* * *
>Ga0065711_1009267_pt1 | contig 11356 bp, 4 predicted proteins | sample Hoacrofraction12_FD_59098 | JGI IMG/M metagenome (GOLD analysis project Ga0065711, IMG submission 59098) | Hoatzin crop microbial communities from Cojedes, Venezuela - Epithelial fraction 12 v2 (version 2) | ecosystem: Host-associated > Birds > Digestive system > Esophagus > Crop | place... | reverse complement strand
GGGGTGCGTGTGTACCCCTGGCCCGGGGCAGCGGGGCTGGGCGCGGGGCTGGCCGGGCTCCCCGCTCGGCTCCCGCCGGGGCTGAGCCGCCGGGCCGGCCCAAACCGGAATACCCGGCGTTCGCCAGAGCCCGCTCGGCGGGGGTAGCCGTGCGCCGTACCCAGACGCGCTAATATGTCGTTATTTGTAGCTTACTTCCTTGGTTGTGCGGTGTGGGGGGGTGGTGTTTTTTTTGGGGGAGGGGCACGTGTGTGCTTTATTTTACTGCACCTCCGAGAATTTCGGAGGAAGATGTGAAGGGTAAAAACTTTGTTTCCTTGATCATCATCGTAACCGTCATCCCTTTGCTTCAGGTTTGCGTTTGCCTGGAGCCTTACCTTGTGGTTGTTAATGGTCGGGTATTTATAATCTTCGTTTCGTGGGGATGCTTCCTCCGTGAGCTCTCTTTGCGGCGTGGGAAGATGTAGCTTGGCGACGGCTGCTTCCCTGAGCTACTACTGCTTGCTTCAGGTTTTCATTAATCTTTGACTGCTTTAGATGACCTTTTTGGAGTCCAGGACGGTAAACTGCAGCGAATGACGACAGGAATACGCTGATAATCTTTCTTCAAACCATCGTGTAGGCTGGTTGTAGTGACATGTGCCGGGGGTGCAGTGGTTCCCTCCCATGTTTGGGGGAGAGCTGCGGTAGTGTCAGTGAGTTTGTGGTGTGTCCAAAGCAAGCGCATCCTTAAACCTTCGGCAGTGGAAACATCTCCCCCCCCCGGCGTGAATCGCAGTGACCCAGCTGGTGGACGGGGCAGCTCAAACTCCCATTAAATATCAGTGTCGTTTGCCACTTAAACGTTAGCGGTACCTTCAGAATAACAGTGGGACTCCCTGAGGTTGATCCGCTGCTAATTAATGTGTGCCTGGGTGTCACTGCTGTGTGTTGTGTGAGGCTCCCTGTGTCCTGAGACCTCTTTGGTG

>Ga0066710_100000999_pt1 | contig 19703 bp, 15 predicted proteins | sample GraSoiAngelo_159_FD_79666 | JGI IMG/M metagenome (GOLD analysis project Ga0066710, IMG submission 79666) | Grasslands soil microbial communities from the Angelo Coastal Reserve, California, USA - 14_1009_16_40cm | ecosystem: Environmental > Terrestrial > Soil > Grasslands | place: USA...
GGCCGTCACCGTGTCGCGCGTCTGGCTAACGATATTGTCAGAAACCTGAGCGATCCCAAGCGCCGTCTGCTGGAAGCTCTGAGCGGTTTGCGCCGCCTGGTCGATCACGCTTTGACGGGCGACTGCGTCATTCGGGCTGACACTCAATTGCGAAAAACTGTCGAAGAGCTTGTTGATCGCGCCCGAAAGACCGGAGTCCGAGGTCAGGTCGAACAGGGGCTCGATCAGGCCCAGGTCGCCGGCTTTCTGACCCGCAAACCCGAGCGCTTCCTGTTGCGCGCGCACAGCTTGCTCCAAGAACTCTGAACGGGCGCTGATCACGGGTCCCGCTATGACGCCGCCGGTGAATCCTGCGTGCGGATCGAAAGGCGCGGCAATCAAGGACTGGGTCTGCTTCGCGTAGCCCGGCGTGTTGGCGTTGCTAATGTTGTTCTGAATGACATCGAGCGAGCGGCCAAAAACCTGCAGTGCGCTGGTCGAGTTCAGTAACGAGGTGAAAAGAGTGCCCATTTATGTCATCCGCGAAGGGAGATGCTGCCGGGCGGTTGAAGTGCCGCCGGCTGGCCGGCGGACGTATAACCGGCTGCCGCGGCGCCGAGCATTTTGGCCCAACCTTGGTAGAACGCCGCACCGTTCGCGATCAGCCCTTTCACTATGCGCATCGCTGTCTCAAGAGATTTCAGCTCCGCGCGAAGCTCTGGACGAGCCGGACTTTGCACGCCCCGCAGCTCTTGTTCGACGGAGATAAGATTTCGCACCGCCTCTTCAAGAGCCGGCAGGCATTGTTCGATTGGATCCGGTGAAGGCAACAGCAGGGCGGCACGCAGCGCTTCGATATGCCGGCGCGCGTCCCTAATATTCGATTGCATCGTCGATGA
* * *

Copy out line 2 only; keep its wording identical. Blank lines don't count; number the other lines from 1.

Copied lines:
GGGGTGCGTGTGTACCCCTGGCCCGGGGCAGCGGGGCTGGGCGCGGGGCTGGCCGGGCTCCCCGCTCGGCTCCCGCCGGGGCTGAGCCGCCGGGCCGGCCCAAACCGGAATACCCGGCGTTCGCCAGAGCCCGCTCGGCGGGGGTAGCCGTGCGCCGTACCCAGACGCGCTAATATGTCGTTATTTGTAGCTTACTTCCTTGGTTGTGCGGTGTGGGGGGGTGGTGTTTTTTTTGGGGGAGGGGCACGTGTGTGCTTTATTTTACTGCACCTCCGAGAATTTCGGAGGAAGATGTGAAGGGTAAAAACTTTGTTTCCTTGATCATCATCGTAACCGTCATCCCTTTGCTTCAGGTTTGCGTTTGCCTGGAGCCTTACCTTGTGGTTGTTAATGGTCGGGTATTTATAATCTTCGTTTCGTGGGGATGCTTCCTCCGTGAGCTCTCTTTGCGGCGTGGGAAGATGTAGCTTGGCGACGGCTGCTTCCCTGAGCTACTACTGCTTGCTTCAGGTTTTCATTAATCTTTGACTGCTTTAGATGACCTTTTTGGAGTCCAGGACGGTAAACTGCAGCGAATGACGACAGGAATACGCTGATAATCTTTCTTCAAACCATCGTGTAGGCTGGTTGTAGTGACATGTGCCGGGGGTGCAGTGGTTCCCTCCCATGTTTGGGGGAGAGCTGCGGTAGTGTCAGTGAGTTTGTGGTGTGTCCAAAGCAAGCGCATCCTTAAACCTTCGGCAGTGGAAACATCTCCCCCCCCCGGCGTGAATCGCAGTGACCCAGCTGGTGGACGGGGCAGCTCAAACTCCCATTAAATATCAGTGTCGTTTGCCACTTAAACGTTAGCGGTACCTTCAGAATAACAGTGGGACTCCCTGAGGTTGATCCGCTGCTAATTAATGTGTGCCTGGGTGTCACTGCTGTGTGTTGTGTGAGGCTCCCTGTGTCCTGAGACCTCTTTGGTG